We are alarmed by the multiple, deeply disturbing reports we continue to receive of civilian casualties and destruction of civilian objects resulting from airstrikes in Ethiopia’s Tigray region. At least 108 civilians have reportedly been killed and 75 others injured since the year began, as a result of air strikes allegedly carried out by the Ethiopian air force.
On Wednesday this week, an airstrike claimed the life of a 72-year-old man. The previous day, on 11 January, the state-owned Technical Vocational Education and Training institute was hit, reportedly killing three men and leaving 21 people injured – most of them women.
And on Monday, 10 January, 17 civilians were reportedly killed and 21 injured – most of them women – after an airstrike, reportedly carried out by a drone, hit a flour mill where they had gathered to grind their grains into flour.
The deadliest airstrike so far, which hit the Dedebit IDP camp on 7 January, left at least 56 people dead and 30 others wounded. We have since established that three of those who were critically injured later died in hospital while receiving medical treatment, pushing the death toll from that single strike to at least 59.
Numerous other airstrikes were reported last week, hitting a private minibus traveling from Adiet to Axum city, Shire airport, Mai-Aini refugee camp and other areas.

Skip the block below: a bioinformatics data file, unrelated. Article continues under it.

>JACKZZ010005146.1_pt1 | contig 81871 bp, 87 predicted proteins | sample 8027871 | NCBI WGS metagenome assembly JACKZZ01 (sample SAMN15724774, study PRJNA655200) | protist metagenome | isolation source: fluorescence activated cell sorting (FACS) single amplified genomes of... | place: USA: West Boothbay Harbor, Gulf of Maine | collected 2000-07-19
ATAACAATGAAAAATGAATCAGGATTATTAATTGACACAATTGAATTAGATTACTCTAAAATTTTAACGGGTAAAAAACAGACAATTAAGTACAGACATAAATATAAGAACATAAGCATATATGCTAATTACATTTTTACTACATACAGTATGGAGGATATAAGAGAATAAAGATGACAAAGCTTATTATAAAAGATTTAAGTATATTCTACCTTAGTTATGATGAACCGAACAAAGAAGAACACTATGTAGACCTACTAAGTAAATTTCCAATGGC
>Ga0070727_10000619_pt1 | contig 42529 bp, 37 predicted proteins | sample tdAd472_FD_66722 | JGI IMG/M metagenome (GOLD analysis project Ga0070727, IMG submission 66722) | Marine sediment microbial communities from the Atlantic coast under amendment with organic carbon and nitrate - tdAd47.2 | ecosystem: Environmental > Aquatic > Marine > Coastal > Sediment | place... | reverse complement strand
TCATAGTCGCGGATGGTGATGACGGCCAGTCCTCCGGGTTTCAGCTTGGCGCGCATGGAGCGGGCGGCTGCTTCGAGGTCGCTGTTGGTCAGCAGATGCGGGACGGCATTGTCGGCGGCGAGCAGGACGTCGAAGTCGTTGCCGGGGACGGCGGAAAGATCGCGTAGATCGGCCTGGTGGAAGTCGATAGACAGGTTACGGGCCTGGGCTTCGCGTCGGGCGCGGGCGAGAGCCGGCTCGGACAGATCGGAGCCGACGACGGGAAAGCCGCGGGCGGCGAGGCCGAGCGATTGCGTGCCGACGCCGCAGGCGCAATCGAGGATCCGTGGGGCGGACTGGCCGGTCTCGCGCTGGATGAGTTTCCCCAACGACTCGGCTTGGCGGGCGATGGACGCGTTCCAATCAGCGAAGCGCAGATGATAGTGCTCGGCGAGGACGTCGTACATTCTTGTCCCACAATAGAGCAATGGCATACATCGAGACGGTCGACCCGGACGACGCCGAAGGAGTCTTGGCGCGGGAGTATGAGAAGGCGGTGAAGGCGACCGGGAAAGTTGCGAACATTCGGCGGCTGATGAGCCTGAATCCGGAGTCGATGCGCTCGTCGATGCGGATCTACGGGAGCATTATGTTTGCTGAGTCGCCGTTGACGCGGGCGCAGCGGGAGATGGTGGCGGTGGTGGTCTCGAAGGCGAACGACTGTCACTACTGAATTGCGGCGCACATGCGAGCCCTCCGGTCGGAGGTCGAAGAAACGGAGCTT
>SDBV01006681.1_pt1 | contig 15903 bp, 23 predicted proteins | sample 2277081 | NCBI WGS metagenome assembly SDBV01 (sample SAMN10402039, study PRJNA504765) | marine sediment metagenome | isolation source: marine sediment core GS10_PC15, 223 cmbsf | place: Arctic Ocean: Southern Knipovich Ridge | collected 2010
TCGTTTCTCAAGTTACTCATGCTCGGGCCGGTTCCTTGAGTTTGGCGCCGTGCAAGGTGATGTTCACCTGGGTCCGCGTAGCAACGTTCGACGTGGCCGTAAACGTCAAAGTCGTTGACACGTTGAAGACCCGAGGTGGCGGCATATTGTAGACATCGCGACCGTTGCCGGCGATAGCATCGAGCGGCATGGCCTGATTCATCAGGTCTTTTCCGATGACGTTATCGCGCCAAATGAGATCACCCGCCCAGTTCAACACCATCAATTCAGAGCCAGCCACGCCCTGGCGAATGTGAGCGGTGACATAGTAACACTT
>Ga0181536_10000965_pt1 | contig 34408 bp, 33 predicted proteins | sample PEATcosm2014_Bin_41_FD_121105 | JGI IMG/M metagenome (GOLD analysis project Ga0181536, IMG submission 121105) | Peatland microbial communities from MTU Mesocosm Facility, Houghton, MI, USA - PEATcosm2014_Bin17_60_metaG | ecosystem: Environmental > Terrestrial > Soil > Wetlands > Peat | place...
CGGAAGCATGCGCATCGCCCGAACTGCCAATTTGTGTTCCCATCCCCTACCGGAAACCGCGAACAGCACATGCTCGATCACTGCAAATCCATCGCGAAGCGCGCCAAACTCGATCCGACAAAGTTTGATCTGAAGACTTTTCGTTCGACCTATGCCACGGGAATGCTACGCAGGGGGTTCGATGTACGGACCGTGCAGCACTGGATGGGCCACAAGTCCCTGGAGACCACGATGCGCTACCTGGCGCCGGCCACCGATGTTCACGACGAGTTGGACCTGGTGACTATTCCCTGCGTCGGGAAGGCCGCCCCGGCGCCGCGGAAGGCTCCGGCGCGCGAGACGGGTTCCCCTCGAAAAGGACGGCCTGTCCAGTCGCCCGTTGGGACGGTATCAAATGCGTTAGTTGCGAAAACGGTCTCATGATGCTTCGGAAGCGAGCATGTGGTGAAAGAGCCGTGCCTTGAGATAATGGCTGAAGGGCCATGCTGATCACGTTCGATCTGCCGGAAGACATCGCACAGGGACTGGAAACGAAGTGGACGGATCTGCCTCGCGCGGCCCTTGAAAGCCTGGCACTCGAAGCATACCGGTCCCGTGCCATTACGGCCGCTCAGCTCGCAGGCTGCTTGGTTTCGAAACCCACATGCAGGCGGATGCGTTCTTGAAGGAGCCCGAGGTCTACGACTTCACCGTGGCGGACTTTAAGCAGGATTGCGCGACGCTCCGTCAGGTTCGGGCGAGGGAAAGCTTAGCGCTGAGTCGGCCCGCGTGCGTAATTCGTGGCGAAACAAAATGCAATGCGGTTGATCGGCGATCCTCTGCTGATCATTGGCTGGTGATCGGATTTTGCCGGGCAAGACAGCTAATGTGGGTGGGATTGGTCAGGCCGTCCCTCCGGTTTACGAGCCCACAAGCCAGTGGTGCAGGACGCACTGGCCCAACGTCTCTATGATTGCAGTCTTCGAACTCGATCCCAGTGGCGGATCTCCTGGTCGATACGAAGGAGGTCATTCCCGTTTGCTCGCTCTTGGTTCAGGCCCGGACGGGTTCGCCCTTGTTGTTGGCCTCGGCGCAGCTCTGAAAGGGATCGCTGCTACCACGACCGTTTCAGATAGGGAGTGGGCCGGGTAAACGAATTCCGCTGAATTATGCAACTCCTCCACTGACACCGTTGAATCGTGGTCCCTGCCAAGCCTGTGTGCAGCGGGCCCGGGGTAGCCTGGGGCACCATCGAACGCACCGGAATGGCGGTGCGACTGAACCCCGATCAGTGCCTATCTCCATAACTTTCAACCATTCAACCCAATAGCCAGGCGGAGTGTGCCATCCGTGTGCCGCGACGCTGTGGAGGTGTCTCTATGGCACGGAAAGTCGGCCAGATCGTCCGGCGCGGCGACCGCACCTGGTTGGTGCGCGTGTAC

We call on the Ethiopian authorities and their allies to ensure the protection of civilians and civilian objects, in line with their obligations under international law. Any attack, including airstrikes should fully respect the principles of distinction, proportionality and precautions in attack. In particular, parties to the conflict must take all feasible measure to verify that targets are indeed military objectives and suspend an attack if it becomes apparent that the target is not a military objective or that the attack would be disproportionate. Failure to respect the principles of distinction and proportionality could amount to war crimes.
We are also concerned by the continuing arbitrary arrests and detention amid the state of emergency. While we welcome the recent release of several high-profile individuals, including key opposition figures who had been in detention for many months, we remain concerned that many more people – at least hundreds – remain indefinitely detained in appalling conditions and without being brought before a court of law or other tribunal to review the reasons for their detention, among other violations of procedural guarantees.